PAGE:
So, yeah, since Republicans never plan on winning an election ever again, they all said, "who cares what Michigan and Ohio think of us, they're filthy commoners." This ThinkProgress post has a lot of great info in it, including this description of the bailout talk breakdown:
It’s clear that the Senate Republicans’ main priority was union busting. A memo sent among Senate Republican staffers called for Republicans to “stand firm and take their first shot against organized labor.” Speaking at a press conference this morning, UAW president Ron Gettelfinger said the Republicans made it “very clear” that “there are those who would do away with” unions altogether.
Gettelfinger emphasized that the myth that UAW workers are paid drastically more than employees of foreign auto makers is “simply subterfuge.” The Detroit Free Press reported in 2007 that the union was “losing its edge in pay” compared with non-unionized workers for foreign companies. (He also reminded conservatives that the union had already accepted broad concessions.)
Andrew Leonard, who we've been linking to a lot lately, makes this additional point:
So where did the auto-bailout negotiations break down? Over the demand by anti-union Southern Republican senators that domestic automaker workers be forced to accept immediate wage cuts, and the loss of benefits. I'm with Barney Frank on this one: No one asked the rank-and-file employees of Citigroup or AIG or Morgan-Stanley to cut their salaries in exchange for government handouts. Assembly-line workers at G.M. and Chrysler, on the other hand, must tighten their belts.
On the plus side, the working-class is lazy so this will probably be nice for them.
The White House today said that it may divert funds from the Treasury that were set aside for financial institutions to help bail out the Big 3. More information to come when this blog has any idea what all of this means, but here's this for now, from the NY Times:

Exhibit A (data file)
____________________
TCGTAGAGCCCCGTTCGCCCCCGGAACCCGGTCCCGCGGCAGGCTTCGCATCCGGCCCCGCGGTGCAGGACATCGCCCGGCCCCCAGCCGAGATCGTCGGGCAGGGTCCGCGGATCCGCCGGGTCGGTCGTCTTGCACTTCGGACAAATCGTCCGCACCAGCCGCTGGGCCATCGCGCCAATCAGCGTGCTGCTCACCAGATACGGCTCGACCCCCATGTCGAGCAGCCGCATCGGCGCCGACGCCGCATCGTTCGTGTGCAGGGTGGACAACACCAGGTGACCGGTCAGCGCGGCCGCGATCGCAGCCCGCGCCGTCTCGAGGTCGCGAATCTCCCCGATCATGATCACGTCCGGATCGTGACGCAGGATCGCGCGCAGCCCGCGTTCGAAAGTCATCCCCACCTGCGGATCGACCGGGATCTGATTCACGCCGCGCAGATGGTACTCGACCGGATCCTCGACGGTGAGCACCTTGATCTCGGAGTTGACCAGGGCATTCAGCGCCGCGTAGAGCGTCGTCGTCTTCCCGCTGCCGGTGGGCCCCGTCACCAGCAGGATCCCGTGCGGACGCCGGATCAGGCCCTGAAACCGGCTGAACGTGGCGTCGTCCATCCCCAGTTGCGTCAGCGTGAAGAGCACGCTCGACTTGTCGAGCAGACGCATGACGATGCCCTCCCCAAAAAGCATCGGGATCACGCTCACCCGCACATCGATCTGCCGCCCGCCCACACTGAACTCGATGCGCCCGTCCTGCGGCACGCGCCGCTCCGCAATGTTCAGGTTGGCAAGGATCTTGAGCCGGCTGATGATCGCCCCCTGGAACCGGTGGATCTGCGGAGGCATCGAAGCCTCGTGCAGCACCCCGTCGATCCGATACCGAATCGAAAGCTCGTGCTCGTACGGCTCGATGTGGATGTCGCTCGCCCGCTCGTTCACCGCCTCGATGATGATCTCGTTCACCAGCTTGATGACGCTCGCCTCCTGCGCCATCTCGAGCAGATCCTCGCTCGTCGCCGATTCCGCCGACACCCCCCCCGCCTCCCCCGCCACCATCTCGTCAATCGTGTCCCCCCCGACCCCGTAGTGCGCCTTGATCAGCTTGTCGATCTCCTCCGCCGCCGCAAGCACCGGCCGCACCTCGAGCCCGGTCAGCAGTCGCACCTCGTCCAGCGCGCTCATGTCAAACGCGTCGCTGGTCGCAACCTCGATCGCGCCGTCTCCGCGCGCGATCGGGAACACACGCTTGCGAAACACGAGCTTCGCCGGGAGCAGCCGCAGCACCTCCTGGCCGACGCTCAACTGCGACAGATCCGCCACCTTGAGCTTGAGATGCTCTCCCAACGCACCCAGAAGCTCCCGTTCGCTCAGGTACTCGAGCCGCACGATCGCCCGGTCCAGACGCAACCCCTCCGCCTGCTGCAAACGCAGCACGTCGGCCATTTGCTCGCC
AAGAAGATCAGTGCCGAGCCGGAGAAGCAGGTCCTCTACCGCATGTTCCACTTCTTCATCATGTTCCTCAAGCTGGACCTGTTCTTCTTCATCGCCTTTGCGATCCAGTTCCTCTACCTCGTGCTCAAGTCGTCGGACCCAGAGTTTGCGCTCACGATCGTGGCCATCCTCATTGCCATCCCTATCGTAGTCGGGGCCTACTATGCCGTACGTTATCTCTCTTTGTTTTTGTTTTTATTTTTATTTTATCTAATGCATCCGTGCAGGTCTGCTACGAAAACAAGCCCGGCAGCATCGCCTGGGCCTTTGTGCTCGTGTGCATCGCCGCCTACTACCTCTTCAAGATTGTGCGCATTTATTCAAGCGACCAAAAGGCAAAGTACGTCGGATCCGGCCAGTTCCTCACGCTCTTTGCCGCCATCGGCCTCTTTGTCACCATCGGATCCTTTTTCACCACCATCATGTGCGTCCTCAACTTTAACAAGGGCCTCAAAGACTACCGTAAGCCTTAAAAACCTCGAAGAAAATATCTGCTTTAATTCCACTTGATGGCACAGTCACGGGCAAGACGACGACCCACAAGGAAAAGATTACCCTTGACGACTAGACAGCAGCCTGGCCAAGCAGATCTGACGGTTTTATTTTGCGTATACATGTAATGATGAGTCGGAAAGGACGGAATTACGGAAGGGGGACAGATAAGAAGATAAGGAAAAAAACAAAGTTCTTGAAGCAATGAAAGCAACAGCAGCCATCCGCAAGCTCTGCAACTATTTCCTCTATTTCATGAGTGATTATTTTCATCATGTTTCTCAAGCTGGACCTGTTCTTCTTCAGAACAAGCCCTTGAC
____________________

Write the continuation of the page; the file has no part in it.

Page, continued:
The Treasury Department promptly indicated that it would provide short-term relief to the automakers. “Because Congress failed to act, we will stand ready to prevent an imminent failure until Congress reconvenes and acts to address the long-term viability of the industry,” a Treasury spokeswoman, Brookly McLaughlin, said.
TARP is the Troubled Assets Relief Program, the official name of the Treasury’s financial rescue program, originally intended to assist banks. Referring to the carmakers, the White House statement said, “A precipitous collapse of this industry would have a severe impact on our economy,” and added, “It would be irresponsible to further weaken and destabilize our economy at this time.”
Bush is pretending to champion the working class. Car Manufactures are getting money instead of banks. This is all very strange, and this blog feels like a Friday afternoon cocktail might clear things up. Sadly, that won't be an option for several more hours, so don't expect any breakthroughs from us.